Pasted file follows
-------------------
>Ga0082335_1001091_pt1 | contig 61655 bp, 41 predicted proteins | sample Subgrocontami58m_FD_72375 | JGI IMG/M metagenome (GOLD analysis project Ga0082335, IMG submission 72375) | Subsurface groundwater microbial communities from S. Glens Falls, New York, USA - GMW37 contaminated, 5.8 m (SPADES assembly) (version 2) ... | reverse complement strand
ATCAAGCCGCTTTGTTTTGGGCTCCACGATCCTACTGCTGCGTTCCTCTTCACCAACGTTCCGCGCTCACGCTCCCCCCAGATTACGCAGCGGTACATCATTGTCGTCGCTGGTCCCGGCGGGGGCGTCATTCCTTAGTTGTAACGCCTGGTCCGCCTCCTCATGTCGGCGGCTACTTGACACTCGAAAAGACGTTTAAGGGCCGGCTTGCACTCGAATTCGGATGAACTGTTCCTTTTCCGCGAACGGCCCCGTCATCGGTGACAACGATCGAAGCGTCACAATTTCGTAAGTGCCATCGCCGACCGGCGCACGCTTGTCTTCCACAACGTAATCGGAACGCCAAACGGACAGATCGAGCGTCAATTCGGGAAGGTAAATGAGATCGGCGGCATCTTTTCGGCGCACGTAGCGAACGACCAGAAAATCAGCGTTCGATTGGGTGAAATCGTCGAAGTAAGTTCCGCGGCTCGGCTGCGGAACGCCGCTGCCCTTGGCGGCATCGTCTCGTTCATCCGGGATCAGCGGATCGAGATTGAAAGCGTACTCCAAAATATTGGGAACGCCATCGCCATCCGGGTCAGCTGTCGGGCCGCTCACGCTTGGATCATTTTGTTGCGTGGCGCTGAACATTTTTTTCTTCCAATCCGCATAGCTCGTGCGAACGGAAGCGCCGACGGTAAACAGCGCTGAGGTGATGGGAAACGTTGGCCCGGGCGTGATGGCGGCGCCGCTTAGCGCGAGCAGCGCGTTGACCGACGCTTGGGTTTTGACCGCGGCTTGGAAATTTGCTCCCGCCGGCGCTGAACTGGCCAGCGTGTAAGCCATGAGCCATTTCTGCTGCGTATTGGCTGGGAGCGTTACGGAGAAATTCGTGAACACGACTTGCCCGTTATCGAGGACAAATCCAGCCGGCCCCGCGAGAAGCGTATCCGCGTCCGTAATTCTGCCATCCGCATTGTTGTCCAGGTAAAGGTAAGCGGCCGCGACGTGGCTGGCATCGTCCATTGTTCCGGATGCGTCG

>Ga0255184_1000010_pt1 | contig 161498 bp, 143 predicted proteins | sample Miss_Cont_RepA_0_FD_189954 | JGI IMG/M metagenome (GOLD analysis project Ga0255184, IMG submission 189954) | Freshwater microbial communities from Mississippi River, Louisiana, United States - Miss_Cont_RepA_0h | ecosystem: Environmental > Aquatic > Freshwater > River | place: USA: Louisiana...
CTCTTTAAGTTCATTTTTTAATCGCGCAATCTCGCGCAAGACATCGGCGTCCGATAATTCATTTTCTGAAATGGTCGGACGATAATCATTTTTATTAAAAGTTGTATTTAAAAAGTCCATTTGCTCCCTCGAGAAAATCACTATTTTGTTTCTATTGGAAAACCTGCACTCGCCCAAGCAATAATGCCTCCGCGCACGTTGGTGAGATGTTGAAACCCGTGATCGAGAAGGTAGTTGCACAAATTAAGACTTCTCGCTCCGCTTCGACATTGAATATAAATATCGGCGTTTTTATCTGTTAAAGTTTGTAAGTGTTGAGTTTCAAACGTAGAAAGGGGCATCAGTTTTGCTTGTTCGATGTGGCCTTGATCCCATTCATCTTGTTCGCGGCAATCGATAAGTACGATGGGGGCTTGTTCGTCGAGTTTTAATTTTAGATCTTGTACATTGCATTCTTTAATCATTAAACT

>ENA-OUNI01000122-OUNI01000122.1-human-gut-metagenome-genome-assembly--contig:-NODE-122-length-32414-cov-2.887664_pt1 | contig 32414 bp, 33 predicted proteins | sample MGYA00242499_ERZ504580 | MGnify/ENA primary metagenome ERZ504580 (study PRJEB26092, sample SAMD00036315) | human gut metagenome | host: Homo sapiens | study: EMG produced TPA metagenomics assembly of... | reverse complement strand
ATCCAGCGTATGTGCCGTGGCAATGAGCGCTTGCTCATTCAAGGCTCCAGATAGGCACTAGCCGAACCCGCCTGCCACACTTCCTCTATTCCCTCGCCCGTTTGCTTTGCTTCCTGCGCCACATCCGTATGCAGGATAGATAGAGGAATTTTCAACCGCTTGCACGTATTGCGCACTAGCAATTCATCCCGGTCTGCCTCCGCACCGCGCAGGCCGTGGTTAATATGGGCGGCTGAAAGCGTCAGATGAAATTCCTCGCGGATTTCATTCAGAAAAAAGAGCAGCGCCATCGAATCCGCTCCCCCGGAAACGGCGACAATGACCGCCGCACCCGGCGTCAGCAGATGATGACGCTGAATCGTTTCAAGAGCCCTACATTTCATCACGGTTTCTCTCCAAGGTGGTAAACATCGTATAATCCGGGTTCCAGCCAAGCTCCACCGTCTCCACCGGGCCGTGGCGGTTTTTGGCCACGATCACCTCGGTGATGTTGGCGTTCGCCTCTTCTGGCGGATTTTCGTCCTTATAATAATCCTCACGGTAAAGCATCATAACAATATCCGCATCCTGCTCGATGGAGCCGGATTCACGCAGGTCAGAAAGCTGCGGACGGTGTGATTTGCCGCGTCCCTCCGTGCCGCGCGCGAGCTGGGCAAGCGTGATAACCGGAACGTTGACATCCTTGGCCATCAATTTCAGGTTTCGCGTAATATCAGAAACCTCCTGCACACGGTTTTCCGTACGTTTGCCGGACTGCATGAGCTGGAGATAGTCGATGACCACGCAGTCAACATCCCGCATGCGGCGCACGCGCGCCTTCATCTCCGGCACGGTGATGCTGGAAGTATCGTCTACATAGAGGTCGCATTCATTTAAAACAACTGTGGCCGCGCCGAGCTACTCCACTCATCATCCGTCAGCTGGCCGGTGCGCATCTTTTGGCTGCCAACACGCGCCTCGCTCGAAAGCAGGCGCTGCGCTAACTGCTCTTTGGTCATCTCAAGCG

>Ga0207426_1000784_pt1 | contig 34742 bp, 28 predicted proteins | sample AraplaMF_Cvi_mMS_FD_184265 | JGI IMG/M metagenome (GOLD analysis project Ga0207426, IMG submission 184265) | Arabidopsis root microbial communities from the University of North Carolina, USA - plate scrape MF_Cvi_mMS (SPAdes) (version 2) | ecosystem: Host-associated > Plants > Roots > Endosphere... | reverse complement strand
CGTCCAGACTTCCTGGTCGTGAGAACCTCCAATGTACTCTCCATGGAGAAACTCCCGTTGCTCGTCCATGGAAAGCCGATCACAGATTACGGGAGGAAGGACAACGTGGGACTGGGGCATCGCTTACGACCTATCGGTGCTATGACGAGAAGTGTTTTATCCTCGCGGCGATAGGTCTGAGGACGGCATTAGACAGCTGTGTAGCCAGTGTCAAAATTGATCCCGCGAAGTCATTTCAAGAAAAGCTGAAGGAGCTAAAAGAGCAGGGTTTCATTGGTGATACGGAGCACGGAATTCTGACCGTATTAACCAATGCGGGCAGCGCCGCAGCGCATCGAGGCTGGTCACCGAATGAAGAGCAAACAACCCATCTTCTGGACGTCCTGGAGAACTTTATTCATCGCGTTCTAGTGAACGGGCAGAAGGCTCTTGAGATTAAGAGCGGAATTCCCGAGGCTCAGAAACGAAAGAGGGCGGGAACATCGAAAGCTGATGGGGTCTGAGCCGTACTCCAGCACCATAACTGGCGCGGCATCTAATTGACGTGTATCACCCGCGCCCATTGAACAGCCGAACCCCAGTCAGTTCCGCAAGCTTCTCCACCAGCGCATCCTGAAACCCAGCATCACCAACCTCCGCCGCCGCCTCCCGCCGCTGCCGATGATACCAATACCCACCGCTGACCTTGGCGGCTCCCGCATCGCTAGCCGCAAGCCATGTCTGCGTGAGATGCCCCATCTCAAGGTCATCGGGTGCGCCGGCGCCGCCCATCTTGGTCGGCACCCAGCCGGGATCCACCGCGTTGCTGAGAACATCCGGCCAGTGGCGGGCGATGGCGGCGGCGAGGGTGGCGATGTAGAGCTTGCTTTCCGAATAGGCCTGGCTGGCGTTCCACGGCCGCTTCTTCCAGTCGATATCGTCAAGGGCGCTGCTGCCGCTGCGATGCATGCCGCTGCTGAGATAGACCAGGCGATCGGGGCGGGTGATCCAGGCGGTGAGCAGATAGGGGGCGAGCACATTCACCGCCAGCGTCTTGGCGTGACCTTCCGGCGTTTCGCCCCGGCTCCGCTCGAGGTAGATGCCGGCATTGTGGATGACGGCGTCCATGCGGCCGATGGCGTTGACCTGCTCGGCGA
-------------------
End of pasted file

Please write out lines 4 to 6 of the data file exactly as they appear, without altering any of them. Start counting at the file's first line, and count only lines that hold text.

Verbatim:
CTCTTTAAGTTCATTTTTTAATCGCGCAATCTCGCGCAAGACATCGGCGTCCGATAATTCATTTTCTGAAATGGTCGGACGATAATCATTTTTATTAAAAGTTGTATTTAAAAAGTCCATTTGCTCCCTCGAGAAAATCACTATTTTGTTTCTATTGGAAAACCTGCACTCGCCCAAGCAATAATGCCTCCGCGCACGTTGGTGAGATGTTGAAACCCGTGATCGAGAAGGTAGTTGCACAAATTAAGACTTCTCGCTCCGCTTCGACATTGAATATAAATATCGGCGTTTTTATCTGTTAAAGTTTGTAAGTGTTGAGTTTCAAACGTAGAAAGGGGCATCAGTTTTGCTTGTTCGATGTGGCCTTGATCCCATTCATCTTGTTCGCGGCAATCGATAAGTACGATGGGGGCTTGTTCGTCGAGTTTTAATTTTAGATCTTGTACATTGCATTCTTTAATCATTAAACT

>ENA-OUNI01000122-OUNI01000122.1-human-gut-metagenome-genome-assembly--contig:-NODE-122-length-32414-cov-2.887664_pt1 | contig 32414 bp, 33 predicted proteins | sample MGYA00242499_ERZ504580 | MGnify/ENA primary metagenome ERZ504580 (study PRJEB26092, sample SAMD00036315) | human gut metagenome | host: Homo sapiens | study: EMG produced TPA metagenomics assembly of... | reverse complement strand
ATCCAGCGTATGTGCCGTGGCAATGAGCGCTTGCTCATTCAAGGCTCCAGATAGGCACTAGCCGAACCCGCCTGCCACACTTCCTCTATTCCCTCGCCCGTTTGCTTTGCTTCCTGCGCCACATCCGTATGCAGGATAGATAGAGGAATTTTCAACCGCTTGCACGTATTGCGCACTAGCAATTCATCCCGGTCTGCCTCCGCACCGCGCAGGCCGTGGTTAATATGGGCGGCTGAAAGCGTCAGATGAAATTCCTCGCGGATTTCATTCAGAAAAAAGAGCAGCGCCATCGAATCCGCTCCCCCGGAAACGGCGACAATGACCGCCGCACCCGGCGTCAGCAGATGATGACGCTGAATCGTTTCAAGAGCCCTACATTTCATCACGGTTTCTCTCCAAGGTGGTAAACATCGTATAATCCGGGTTCCAGCCAAGCTCCACCGTCTCCACCGGGCCGTGGCGGTTTTTGGCCACGATCACCTCGGTGATGTTGGCGTTCGCCTCTTCTGGCGGATTTTCGTCCTTATAATAATCCTCACGGTAAAGCATCATAACAATATCCGCATCCTGCTCGATGGAGCCGGATTCACGCAGGTCAGAAAGCTGCGGACGGTGTGATTTGCCGCGTCCCTCCGTGCCGCGCGCGAGCTGGGCAAGCGTGATAACCGGAACGTTGACATCCTTGGCCATCAATTTCAGGTTTCGCGTAATATCAGAAACCTCCTGCACACGGTTTTCCGTACGTTTGCCGGACTGCATGAGCTGGAGATAGTCGATGACCACGCAGTCAACATCCCGCATGCGGCGCACGCGCGCCTTCATCTCCGGCACGGTGATGCTGGAAGTATCGTCTACATAGAGGTCGCATTCATTTAAAACAACTGTGGCCGCGCCGAGCTACTCCACTCATCATCCGTCAGCTGGCCGGTGCGCATCTTTTGGCTGCCAACACGCGCCTCGCTCGAAAGCAGGCGCTGCGCTAACTGCTCTTTGGTCATCTCAAGCG